Why we should be using schools to help improve our children’s mental health

Seeing report after report on the worrying state of children’s mental health makes me feel as if we’re in the middle of a ­national epidemic. Despite some ­investment in recent years, the ­children’s mental health system is blighted by long waiting lists and a postcode lottery.

Thousands of children and young people continue to struggle without support. More than 32,000 children had been waiting over two years for help at the end of 2022/23.

The consequences for school attendance, educational achievement and mental health problems in ­adulthood are enormous.

We’re at crisis point with one in five Year 9 pupils in one area having a probable eating disorder, and one in six 12 to 15-year-olds in the same area having self-harmed in the past 12 months.

The latest Child of the North/Centre for Young Lives report couldn’t be more welcome. It sets out a plan to improve the mental health and ­wellbeing of children through schools, to support the one in five children with a probable mental health condition.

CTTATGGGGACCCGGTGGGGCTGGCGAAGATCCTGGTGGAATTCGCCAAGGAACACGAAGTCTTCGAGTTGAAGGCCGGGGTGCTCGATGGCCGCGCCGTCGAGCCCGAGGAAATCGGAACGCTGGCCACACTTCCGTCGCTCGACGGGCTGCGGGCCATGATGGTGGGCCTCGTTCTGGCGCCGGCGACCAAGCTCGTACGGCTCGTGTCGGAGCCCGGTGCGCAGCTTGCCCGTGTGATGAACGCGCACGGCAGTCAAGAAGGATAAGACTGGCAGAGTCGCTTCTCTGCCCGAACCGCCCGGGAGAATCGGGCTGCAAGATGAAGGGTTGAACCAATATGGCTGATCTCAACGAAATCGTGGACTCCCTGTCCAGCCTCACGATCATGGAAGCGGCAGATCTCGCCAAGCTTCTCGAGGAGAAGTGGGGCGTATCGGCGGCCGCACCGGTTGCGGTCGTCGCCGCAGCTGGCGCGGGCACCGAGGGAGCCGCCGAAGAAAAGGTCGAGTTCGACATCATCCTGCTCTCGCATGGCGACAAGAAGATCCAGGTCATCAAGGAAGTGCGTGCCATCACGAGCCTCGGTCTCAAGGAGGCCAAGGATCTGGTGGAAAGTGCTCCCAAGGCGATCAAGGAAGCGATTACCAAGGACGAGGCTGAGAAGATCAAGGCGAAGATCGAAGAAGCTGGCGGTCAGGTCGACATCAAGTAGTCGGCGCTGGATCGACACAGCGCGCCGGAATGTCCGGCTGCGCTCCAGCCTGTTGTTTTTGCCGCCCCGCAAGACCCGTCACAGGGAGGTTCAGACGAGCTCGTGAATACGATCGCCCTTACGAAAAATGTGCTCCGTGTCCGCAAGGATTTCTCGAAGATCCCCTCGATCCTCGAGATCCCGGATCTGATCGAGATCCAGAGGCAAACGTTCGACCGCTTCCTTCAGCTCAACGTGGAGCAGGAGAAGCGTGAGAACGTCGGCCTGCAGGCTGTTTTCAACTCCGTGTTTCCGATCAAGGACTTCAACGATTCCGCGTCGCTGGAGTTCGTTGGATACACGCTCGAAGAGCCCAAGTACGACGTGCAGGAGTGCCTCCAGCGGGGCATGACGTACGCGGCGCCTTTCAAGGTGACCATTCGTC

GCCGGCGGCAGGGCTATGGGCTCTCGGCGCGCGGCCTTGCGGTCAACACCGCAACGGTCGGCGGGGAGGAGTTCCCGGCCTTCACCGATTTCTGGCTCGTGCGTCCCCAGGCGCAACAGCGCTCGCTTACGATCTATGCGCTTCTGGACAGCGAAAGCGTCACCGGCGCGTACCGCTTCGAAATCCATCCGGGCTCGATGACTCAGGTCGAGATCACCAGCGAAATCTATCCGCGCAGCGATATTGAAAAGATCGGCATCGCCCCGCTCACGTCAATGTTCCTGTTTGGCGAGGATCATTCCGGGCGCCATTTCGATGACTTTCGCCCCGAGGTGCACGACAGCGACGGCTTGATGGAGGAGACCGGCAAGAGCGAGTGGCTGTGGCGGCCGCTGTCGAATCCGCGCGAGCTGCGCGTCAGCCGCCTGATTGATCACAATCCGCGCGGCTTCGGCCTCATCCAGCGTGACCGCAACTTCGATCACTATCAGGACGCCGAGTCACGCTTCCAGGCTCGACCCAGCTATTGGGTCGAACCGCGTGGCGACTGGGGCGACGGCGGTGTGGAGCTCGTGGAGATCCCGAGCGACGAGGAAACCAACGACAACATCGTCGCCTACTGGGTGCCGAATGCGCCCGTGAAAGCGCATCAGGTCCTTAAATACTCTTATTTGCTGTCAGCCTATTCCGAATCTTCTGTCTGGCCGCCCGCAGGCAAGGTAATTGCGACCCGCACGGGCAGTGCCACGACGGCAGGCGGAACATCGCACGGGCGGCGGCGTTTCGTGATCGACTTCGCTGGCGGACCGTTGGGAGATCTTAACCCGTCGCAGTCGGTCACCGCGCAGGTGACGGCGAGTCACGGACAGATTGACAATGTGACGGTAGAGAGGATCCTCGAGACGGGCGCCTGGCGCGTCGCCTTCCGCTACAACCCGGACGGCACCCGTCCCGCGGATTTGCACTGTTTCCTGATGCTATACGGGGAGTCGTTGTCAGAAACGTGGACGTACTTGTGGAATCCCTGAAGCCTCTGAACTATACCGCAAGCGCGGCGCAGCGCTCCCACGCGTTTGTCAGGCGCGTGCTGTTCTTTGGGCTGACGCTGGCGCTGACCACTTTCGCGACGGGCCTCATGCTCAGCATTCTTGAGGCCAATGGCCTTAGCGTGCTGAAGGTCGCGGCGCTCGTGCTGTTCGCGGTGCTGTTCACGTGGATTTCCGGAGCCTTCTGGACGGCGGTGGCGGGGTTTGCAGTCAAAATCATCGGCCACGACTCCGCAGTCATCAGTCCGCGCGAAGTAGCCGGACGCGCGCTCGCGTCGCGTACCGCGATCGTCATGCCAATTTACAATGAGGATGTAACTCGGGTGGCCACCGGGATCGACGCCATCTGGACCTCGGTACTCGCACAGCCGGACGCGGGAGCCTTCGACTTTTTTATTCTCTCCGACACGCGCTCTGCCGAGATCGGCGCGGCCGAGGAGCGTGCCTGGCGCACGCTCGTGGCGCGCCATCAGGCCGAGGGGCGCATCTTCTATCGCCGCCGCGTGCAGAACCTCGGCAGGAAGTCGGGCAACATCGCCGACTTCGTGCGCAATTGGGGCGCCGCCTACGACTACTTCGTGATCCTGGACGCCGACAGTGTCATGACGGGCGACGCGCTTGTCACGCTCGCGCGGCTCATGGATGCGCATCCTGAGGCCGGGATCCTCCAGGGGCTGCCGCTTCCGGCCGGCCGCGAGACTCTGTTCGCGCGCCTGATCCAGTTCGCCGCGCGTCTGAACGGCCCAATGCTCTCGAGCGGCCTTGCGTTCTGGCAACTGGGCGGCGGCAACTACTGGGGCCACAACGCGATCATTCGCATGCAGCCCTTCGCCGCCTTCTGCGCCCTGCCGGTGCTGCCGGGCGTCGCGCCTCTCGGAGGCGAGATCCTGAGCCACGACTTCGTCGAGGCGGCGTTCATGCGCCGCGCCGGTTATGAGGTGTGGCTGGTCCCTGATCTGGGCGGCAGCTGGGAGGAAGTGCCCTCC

It proposes this could be done by widening mental health support teams to all schools, new one-stop-shop hubs for parents and children to find local help, and a national rollout of local wellbeing surveys.

The report also sets out the crucial role schools can play in supporting mental health and wellbeing.

With children spending so much time in school, educational settings provide the ideal opportunity to reach large numbers simultaneously, and can also facilitate intervention with pupils displaying early mental health or behavioural symptoms.

This can reset the vision, putting the life chances of young people at the heart of policy-making and delivery.

The report calls on the Government to expand the mental health support offered through schools and ­educational settings from primary school onwards, without placing extra burdens on teachers by harnessing the power of digital technology. It also calls for school-based surveys like the existing #BeeWell and Age of Wonder projects to be rolled out nationally .

This would gather local information about children’s mental health and wellbeing, identify geographical hotspots and then determine when the “emotional temperature” of the school is in the danger zone, so that schools can be offered early support.

“Programmes like #BeeWell, which listen to the voices of young people, are crucial to understanding the ‘emotional temperature’ of schools,” says Professor Neil Humphrey, Academic Lead for #BeeWell at Manchester University, and executive editor of the report.

“By listening to what young people tell us, and publishing the results privately to schools, and publicly by neighbourhood, we can drive action across society.”